Many of my friends know about my recent Kickstarter campaign. Its goal was to raise funds and awareness for publishing my first book about how keeping secrets affects spiritual maturity. The campaign ultimately funded successfully through the remarkable and enthusiastic support of many dozens of loved ones as well as perfect strangers. The nearly month-long campaign was a blur for me - filled with very late nights of work, and a roller-coaster ride of emotion. At multiple points throughout, I was alternately convinced that the Kickstarter would be wildly successful or yet would wind up an embarrassing failure. In the end, I found myself welling up with the warmth of undeniable joy.

This might not seem to be a remarkable experience to you. But for me, joy sometimes proves elusive, even in the face of events and circumstances whose ostensible outcome MUST be joy. Here's how it often plays out for me.

As much as I enjoy spending time with, learning from, and being entertained by those who throw caution to the wind, I myself tend to be a bit more risk-averse. You could say I'm a typical first-born: cautious and careful, reliable and loyal, controlling and perfectionistic (oops). In many ways, this is a constructive trait. It decreases the likelihood of making catastrophic mistakes and it diminishes the possibility for disappointment. Furthermore, it enhances the chance that I come away from a given choice feeling competent: e.g., even if my path winds up being in error, I have less to blame myself for if I had dotted every "i" and crossed every "t." (A less flattering way of saying this last bit is that, "my caution protects my ego.")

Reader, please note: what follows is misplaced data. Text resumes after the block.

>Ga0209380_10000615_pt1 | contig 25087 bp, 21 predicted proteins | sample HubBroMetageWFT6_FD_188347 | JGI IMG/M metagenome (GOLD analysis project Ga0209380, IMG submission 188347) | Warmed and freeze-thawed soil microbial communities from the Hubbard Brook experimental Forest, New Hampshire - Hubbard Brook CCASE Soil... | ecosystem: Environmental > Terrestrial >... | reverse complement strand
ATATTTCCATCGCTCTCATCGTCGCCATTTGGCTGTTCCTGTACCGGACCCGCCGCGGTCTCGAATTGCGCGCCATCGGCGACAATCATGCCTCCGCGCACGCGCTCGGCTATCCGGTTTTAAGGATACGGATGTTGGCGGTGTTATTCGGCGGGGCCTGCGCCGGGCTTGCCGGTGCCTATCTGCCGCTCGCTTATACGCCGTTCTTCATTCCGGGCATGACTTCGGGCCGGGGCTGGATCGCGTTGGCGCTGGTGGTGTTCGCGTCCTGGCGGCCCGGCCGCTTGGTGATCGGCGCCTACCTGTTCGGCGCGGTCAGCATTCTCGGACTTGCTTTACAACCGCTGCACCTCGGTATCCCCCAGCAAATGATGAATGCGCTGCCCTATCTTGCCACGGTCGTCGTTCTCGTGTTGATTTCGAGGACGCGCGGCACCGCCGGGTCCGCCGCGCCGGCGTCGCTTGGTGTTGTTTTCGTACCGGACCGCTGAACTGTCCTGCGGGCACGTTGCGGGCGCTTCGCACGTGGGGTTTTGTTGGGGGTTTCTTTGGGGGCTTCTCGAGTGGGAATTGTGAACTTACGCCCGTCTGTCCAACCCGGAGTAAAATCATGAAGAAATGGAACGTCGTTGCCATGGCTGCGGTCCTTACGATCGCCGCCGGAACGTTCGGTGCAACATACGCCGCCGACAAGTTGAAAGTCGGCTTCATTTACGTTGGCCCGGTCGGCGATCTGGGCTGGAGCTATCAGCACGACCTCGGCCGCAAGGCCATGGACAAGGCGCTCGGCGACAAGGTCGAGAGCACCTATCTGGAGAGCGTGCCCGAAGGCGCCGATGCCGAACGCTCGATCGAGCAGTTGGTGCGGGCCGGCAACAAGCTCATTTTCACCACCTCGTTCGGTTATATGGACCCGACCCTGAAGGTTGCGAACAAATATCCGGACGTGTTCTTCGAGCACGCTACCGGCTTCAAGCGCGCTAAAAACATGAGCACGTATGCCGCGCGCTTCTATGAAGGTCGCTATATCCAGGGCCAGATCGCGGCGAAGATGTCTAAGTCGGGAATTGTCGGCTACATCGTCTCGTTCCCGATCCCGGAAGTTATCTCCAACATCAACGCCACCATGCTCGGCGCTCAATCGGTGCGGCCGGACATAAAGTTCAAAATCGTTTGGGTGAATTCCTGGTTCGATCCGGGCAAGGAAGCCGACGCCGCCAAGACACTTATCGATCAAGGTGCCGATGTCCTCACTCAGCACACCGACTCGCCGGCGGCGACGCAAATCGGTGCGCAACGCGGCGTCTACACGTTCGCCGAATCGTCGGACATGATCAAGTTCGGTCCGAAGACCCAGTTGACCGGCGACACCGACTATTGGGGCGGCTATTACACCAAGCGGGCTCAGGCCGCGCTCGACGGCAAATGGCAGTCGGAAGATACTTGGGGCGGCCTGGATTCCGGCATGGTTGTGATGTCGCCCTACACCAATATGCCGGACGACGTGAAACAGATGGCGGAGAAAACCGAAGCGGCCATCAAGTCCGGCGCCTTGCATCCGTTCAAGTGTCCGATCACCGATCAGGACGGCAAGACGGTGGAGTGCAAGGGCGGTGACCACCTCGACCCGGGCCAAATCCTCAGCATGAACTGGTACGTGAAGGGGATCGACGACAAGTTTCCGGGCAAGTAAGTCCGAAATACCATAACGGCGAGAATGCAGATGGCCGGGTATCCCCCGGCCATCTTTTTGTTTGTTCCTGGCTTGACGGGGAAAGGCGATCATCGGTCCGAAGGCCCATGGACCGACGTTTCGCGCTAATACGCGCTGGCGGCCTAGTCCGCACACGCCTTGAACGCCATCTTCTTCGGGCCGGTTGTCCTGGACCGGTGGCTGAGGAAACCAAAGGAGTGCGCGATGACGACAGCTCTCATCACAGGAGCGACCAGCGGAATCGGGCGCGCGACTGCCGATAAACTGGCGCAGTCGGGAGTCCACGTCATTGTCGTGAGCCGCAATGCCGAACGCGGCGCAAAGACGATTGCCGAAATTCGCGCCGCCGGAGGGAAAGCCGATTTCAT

But my risk-averse nature also has obvious deconstructive aspects as well. At the same time it is abating potential pain, it limits progress. My friend Caleb has more than once shared with me a metaphor about sailing ships -- a small error in course for a vessel traveling very very fast might cause it to land far from its intended destination, but a ship traveling slowly, insisting on perfection in direction, might not get anywhere at all with its constant course corrections. This dynamic most often applies to organizations and leadership.

On a personal level however, a preoccupation with avoiding risk limits joy. When I'm faced with a new opportunity or positive possibility, I tend to focus first on the "worst-case scenario" rather than the "best-case". Oh, I know that investment has a 90% chance of quadrupling my money, but what happens to my family if I lose it all and then get sued on top of it? Rather than embracing the good news in a given situation, I typically try to quantify all the ways it might go wrong, and thereby ascertain the lowest common denominator of goodness it has to offer. If the entire thing flames out, I tend to ask myself, will there there be anything of value remaining? I then make my decision based on that. Ergo, "No matter what happens with the Kickstarter, no matter the bad news along the way, if I pursue it, at the very very least the book will have received at least a modicum of awareness built around it, and I will have learned something about marketing, communications, and my personal support system. Finally, at bottom, I will have at least tried something."

A selfie I took at about 6pm on Thursday evening, November 30, at about the moment I realized the Kickstarter indeed was going to fund successfully.

A selfie I took at about 6pm on Thursday evening, November 30, at about the moment I realized the Kickstarter indeed was going to fund successfully.

Joy is often the first casualty of this way of thinking. In my self-protection, in by bid to avoid disappointment, I don't allow myself to expect it. Instead, it comes only as a surprise. And even then, more often than not I'm suspect of it when it does arrive. "It couldn't be this good. What's the catch? How might I lose it yet?"